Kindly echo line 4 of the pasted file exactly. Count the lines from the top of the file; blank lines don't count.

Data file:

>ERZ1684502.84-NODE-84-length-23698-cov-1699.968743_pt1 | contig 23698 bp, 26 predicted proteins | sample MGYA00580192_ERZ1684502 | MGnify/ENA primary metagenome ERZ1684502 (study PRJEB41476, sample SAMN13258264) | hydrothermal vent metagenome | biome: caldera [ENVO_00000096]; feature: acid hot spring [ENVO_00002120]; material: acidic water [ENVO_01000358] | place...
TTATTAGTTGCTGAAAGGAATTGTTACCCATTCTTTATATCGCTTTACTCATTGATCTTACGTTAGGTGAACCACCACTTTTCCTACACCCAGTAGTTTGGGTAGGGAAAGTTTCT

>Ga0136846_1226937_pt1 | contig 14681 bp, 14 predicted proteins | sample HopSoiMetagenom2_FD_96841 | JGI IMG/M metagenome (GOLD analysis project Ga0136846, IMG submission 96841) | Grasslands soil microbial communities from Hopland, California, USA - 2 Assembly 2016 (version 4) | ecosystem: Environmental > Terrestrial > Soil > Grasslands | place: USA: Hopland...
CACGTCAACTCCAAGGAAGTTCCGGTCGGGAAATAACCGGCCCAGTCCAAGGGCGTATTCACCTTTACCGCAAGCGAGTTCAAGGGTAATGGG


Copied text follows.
CACGTCAACTCCAAGGAAGTTCCGGTCGGGAAATAACCGGCCCAGTCCAAGGGCGTATTCACCTTTACCGCAAGCGAGTTCAAGGGTAATGGG